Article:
So far, we have covered BRAIN ENERGY & RESILIENCE. Here is the next concept, which is key:
Concept #3: Transitions & Activation Energy.
It is important to understand transitions and activation energy. Every day is made up of several transitions. Getting out of bed & getting ready for work. Getting the kids ready for school. Making lunches & breakfast. Feeding & walking the dog. Sending the kids to school. Driving to work. Countless transitions throughout the work day such as meetings, checking email, answering phone calls, etc. And the transitions continue even after work. Add in exercise, snacks, lunch, dinner, etc. LOTS of daily transitions.
Transitions include anything where you have to remember to do something or be somewhere different that now. It takes effort on your part. That effort comes in the form of mental energy I call “activation energy.” Every transition requires activation energy. Activation energy is the amount of “effort” and “discipline” you need IN ADDITION to the physical & mental energy you need, to do the next activity. There is a finite amount of activation energy for each individual. It sets a limit on the number of transitions that can be managed in a given period of time.
Let’s go back to our car analogy. Remember that brain energy is the total amount of gas in the car, resilience is the size of the gas tank. The destination is the transition. The activation energy is the amount of gas needed in the tank to get to its destination. Obviously, you require different amounts gas depending on where you are going and the number of other stops you plan to make along the way.
This car analogy is similar to the different amounts of activation energy required depending on the transition. Regular transitions are routine and require a very small amount of activation energy. It’s like you found the shortest, fastest way to your destination. We assume this means you used the least amount of gas.
Often the morning transitions are pretty regular during the week and they are “routine.” As long as they stay the same daily, these transitions require less activation energy the longer you continue the same routine. This is an important concept. You can decrease the activation energy you expend the more you do it and the more routine it becomes.
However, if you add something new into the routine or change it, you will need extra activation energy to complete all of your transitions. What you have done is that you have introduced an unusual transition or a “novel transition.” These are new or different-than-the-usual transitions and don’t occur regularly (like eating lunch). Until this novel transition become routine, it will expend more activation energy than your routine transitions.
For example, a common morning routine: wake up, brush teeth, shower, get dressed & ready for work, eat breakfast, etc. (We will keep the kids and others out of this for now). Same thing every weekday, but now, you want to add a workout into your morning. The only differences (the 3 novel transitions) will be 1) waking up 30 minutes earlier (& after brushing teeth), adding in 2) changing into workout clothes & 3) the workout before the shower. Everything else will continue to be the same.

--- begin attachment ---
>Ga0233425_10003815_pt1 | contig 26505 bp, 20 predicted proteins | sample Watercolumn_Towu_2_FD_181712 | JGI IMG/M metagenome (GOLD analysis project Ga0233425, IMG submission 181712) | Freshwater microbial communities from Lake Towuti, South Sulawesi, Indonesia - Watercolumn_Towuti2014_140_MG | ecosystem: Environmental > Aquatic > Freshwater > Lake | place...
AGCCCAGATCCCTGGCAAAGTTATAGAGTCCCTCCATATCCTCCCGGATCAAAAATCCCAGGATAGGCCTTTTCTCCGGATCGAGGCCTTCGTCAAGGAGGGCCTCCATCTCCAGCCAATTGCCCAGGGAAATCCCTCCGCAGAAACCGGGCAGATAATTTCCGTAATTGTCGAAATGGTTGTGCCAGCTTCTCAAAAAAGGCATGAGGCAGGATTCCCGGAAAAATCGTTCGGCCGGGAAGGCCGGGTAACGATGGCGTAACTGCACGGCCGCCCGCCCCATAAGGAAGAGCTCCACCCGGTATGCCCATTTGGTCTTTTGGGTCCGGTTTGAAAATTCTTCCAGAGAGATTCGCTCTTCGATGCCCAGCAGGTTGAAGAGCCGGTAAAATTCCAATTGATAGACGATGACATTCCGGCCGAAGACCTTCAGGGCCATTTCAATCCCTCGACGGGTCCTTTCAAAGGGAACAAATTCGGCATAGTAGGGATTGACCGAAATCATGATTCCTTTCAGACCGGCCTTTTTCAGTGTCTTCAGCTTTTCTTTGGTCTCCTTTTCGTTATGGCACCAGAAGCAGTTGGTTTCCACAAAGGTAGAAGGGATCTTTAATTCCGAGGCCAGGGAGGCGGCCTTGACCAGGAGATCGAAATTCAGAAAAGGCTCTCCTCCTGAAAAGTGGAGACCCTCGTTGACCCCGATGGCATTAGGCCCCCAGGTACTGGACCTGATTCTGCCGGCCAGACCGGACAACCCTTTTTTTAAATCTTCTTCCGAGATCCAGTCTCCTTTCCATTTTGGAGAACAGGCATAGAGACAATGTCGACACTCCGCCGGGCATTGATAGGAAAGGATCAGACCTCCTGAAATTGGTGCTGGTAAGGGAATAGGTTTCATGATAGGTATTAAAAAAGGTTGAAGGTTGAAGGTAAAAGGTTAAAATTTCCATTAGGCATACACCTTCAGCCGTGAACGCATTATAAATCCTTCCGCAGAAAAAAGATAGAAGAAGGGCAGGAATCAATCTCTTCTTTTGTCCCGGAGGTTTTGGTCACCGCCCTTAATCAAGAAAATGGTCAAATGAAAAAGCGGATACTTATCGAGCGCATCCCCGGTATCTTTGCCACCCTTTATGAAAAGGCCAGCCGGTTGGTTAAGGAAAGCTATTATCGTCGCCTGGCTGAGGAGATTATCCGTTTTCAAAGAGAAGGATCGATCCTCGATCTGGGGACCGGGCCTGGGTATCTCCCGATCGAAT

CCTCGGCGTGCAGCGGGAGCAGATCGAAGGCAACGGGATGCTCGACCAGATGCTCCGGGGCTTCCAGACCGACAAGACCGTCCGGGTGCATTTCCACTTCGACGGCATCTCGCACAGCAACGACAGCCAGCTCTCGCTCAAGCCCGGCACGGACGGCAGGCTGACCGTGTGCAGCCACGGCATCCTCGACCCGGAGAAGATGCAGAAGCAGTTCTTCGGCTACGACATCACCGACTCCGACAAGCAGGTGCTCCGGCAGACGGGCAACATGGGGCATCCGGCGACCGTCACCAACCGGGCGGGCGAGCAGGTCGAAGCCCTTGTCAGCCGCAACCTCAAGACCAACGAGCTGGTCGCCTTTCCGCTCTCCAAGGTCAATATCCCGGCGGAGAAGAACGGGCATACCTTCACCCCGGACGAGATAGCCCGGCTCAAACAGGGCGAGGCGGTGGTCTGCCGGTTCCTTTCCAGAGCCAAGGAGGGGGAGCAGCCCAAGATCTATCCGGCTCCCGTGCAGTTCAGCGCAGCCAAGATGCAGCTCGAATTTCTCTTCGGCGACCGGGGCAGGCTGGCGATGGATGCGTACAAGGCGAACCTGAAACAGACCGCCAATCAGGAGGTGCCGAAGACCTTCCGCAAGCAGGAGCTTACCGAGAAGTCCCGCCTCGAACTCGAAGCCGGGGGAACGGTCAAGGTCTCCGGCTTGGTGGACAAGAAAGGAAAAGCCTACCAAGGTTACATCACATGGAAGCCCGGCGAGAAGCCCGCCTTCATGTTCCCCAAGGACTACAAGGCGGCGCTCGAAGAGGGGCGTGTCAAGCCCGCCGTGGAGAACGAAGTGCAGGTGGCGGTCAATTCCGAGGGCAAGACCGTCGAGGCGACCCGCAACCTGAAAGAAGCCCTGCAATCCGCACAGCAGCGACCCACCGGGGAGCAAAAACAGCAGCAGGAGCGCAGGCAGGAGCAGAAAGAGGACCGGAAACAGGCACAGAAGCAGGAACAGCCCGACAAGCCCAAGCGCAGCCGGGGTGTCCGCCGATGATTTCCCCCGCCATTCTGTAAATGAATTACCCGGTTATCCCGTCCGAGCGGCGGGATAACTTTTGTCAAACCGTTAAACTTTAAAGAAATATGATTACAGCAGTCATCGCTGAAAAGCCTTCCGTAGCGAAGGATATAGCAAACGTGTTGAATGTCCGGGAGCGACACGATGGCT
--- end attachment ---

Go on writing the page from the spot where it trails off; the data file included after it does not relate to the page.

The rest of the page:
Seems pretty simple and it may be. However, it takes more activation energy to incorporate those 3 novel transitions into our morning routine. If we are also using up more activation energy incorporating additional novel transitions into our days, such as packing a healthy lunch and snacks, anticipating our annual physical this week and a concert to attend, we may have depleted our available activation energy and something is going to fall off…Often, the novel transitions that don’t directly affect others are the first to be eliminated. Guess what gets eliminated? Usually it is something that you were going to do for yourself like exercise or prepare healthy foods to eat.
Again, note that with novel transitions, your brain has to be vigilant. It has to be constantly “on” to remember the next transition: what you need to do or where you need to be. So, novel transitions will use up more activation energy than “routine transitions.” Additional activation energy will also be required if the transition is complicated further by a scheduled time of completion (ie. An annual meeting at a scheduled time that you must attend).
Another example: you go to work, but you have to remember the scheduled phone meeting at 10:30 am with the school teacher. You have to remember to call the teacher at the right time during your otherwise usual work day at the office. You mind has to continue to remind itself, not start anything that will run into the 10:30 time slot & it much continually check the clock & remember to call at the right time. It would be much less energy consuming if you could call anytime in the next month when you thought of it.
This scheduled meeting, a novel transition, continues to drain energy until the transition is completed (you have the phone meeting). It may be decreased somewhat by setting an alarm to remind you to call & putting a post it on your computer screen. However, the activation energy needed for this transition is MUCH higher than what was needed to go to work as usual. Now, if the meeting becomes regular, such as a weekly phone call, then there is less activation energy required each subsequent time you have the meeting. The longer it is a routine, the less activation energy you will expend for that particular transition.
The good news is that the longer you are able to continue including your desired novel transitions in your life (like exercise and healthy eating), the less likely they will be eliminated when you introduce yet more novel transitions into your life because they don’t require as much activation energy. In fact, you may find that they help provide you with some stability which can increase your resiliency.